Volume XXVIII, No. 22, July 22, 2016 

From the Law Offices of Garan Lucow Miller, P.C.

From the Editor: Sarah Nadeau



By Samantha J. Orvis

Under the No-Fault Act, surviving dependents of a fatally injured person are entitled to Survivor’s Loss Benefits. A portion of those benefits that may be claimed are economic benefits, which are based upon the dependent’s loss of economic contribution from the decedent. A dependent seeking these benefits must submit proof of a loss of support that would have been received but for the decedent’s death.

MCL 500.3108 governs a claim for Survivor’s Loss Benefits and states in pertinent part:

(1) Except as provided in subsection (2), personal protection insurance benefits are payable for a survivor’s loss which consists of a loss, after the date on which the deceased died, of contributions of tangible things of economic value, not including services, that dependents of the deceased at the time of the deceased’s death would have received for support during their dependency from the deceased if the deceased had not suffered the accidental bodily injury causing death and expenses, not exceeding $20.00 per day, reasonably incurred by these dependents during their dependency and after the date on which the deceased died in obtaining ordinary and necessary services in lieu of those that the deceased would have performed for their benefit if the deceased had not suffered the injury causing death…

Until just recently, Michigan case law was not clear on whether old-age social security benefits were “contributions of tangible things of economic value” and thus compensable as a survivor’s loss benefit. However, they were generally presumed to be included in any calculation of loss of economic contribution from the decedent. On July 5, 2016, in the published decision Scugoza v Metropolitan Direct Property and Casualty Insurance Company, the Michigan Court of Appeals held thatold-age social security benefits, payable pursuant to 42 USC 402, do qualify as “tangible things of economic value” for purposes of survivors loss benefits under MCL 500.3108(1).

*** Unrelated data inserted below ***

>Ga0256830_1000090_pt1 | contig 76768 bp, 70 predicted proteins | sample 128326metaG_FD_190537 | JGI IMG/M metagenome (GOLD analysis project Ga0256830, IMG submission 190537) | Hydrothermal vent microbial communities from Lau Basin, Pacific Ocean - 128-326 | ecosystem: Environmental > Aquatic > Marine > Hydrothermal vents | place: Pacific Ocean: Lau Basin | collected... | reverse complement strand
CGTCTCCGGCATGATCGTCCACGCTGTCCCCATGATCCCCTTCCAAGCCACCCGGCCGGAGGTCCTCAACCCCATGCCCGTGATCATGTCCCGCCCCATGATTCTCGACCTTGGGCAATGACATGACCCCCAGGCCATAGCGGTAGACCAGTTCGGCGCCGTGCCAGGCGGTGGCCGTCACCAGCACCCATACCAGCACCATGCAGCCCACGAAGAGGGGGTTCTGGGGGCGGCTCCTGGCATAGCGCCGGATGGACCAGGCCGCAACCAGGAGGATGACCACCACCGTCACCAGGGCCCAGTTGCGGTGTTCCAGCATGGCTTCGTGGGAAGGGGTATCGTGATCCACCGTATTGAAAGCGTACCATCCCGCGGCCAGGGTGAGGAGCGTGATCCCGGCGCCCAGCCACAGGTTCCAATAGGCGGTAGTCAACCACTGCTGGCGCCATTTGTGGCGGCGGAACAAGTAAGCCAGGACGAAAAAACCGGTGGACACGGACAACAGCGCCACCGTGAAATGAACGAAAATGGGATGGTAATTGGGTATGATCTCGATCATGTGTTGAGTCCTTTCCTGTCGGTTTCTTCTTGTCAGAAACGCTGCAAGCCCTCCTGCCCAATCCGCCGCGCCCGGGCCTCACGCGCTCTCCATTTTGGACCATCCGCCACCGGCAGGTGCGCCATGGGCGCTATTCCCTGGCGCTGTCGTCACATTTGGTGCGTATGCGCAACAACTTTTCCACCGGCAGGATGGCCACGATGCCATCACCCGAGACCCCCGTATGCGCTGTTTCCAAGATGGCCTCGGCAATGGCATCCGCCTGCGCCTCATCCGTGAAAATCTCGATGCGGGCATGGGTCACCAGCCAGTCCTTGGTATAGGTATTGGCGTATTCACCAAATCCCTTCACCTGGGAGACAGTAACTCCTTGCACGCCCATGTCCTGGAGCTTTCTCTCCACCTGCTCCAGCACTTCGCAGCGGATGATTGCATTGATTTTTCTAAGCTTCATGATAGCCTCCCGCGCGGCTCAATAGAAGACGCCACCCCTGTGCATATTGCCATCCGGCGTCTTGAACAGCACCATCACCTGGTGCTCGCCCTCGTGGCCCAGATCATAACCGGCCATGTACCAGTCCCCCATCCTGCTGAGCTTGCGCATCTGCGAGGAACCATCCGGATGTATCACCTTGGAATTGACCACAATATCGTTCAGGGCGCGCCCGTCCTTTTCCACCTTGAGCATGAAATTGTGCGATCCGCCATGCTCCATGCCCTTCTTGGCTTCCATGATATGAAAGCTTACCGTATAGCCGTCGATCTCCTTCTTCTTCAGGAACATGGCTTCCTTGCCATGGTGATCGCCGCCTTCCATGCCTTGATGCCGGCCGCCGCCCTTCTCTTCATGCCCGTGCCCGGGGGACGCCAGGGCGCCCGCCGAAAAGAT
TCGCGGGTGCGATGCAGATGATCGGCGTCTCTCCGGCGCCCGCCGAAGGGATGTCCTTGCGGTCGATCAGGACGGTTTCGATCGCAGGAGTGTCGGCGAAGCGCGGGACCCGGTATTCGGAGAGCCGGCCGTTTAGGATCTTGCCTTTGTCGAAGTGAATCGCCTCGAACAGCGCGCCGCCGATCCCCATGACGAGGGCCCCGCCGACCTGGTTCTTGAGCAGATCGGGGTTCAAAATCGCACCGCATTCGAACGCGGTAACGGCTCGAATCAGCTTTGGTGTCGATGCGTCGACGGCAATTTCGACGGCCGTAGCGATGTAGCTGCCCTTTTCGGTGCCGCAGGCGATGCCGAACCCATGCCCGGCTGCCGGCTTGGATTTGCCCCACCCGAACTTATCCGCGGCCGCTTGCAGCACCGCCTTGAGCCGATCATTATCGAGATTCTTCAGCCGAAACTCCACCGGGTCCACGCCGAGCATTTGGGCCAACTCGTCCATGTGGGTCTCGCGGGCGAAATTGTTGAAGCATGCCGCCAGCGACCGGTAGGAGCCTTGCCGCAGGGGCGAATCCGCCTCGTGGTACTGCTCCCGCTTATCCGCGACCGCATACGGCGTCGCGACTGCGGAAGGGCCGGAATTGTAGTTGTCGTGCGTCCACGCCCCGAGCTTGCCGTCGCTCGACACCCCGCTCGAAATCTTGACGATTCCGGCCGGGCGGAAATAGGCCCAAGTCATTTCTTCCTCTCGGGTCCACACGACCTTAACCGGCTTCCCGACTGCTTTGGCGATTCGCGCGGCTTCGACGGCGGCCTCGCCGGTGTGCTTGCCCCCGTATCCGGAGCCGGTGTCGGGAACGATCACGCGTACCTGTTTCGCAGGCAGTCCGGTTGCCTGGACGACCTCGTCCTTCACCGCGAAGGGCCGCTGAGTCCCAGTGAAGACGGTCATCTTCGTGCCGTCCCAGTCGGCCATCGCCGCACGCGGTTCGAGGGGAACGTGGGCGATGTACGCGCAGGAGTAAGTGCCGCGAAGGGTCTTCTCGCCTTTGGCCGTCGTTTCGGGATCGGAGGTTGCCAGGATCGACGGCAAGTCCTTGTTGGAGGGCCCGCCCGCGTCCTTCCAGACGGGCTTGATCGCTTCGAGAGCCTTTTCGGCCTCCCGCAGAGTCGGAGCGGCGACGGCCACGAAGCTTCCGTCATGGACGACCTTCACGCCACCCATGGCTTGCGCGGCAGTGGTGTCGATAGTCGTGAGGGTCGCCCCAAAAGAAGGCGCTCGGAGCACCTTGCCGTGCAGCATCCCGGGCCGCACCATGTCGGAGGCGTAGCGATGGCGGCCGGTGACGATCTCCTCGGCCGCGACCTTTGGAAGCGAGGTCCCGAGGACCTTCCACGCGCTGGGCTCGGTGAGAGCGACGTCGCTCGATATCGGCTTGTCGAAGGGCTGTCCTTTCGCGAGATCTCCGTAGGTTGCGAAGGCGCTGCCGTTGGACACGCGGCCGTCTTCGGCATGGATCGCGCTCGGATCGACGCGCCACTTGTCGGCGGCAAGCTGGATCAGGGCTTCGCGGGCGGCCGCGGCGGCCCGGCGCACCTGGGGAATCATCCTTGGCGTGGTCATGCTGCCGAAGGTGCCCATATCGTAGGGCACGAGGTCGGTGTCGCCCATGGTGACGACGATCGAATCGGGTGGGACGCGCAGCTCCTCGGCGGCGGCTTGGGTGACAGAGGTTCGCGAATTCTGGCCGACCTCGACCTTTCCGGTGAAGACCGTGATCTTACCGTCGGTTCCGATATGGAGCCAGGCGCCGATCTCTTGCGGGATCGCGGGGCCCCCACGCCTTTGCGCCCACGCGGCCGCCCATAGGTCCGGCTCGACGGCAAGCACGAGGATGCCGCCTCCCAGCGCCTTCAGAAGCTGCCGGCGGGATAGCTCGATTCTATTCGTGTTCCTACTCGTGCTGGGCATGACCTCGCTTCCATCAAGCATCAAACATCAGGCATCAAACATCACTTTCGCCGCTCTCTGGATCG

In Scugoza, the decedent, Nicholas Scugoaz, was entitled to a monthly gross sum of $1,611.90 in old-age social security benefits. The plaintiff, decedent’s wife, applied to defendant for survivor’s loss benefits pursuant to the No-Fault Act, MCL 500.3101, and later sued decedent’s no-fault insurer Metropolitan alleging she was not paid the correct and full amount of survivor’s loss benefits she was entitled to receive. The Trial Court granted partial summary disposition to plaintiff pursuant to MCR 2.116(C)(10), and ruled that old-age social security benefits were “tangible things of economic value.”  The defendant, Metropolitan, appealed the ruling.

The Michigan Court of Appeals affirmed, concluding that the plain language of MCL 500.3108(1) encompassed old-age social security benefits and as a result, these benefits can be considered in a calculation of survivors’ loss benefits under the no-fault act.  The Court added old age social security benefits to a non-exhaustive list of other “tangible things of economic value” set forth in a different context by the Michigan Supreme Court in Miller v. State Farm Mut. Auto. Ins. Co., 410 Mich. 538, 302 N.W.2d 537 (1981). That list also includes hospital and medical insurance benefits, disability coverage, pensions, investment income, annuity income and other benefits.

The Scugoaz Court’s holding lends to a very broad reading of the plain language of the statute. As practitioners, we can expect to see an increasing number of other sources claimed as “tangible items of economic value,” including a consideration of any and all benefits derived for family support from myriad sources.  Of note, the Scugoaz Court did not address whether old age social security benefits would be considered “set-offs” under MCL 500.3109 leaving that question open for further litigation.



Thursday, September 8, 2016,
at the Troy Marriott. Watch Law Fax for registration and further details.

This is a complimentary seminar for our clients.




The Buckeye Seminar will take place on Thursday, October 13, 2016, at
the Greater Columbus Convention Center.
Watch Law Fax for registration and further details.
This is a complimentary seminar for our clients.




Garan Lucow Miller, P.C. is pleased again to offer this in-depth,
educational course to our clients.  It will be taught each Tuesday evening,
from September 27, 2016 through November 22, 2016, from 6:00 p.m. to 8:00 p.m.

In an effort to facilitate our clients in the Detroit metro area,
the course will be held at the DoubleTree by Hilton,
located at 42100 Crescent Blvd. Novi, MI 48375.

The cost of the 9 week course is $350.00 per person,
with a discount of $50.00 per person
for more than 2 registrants from the same company.

Click  HERE  for an agenda.

Please contact Eileen Carty to register at or 248-641-7600.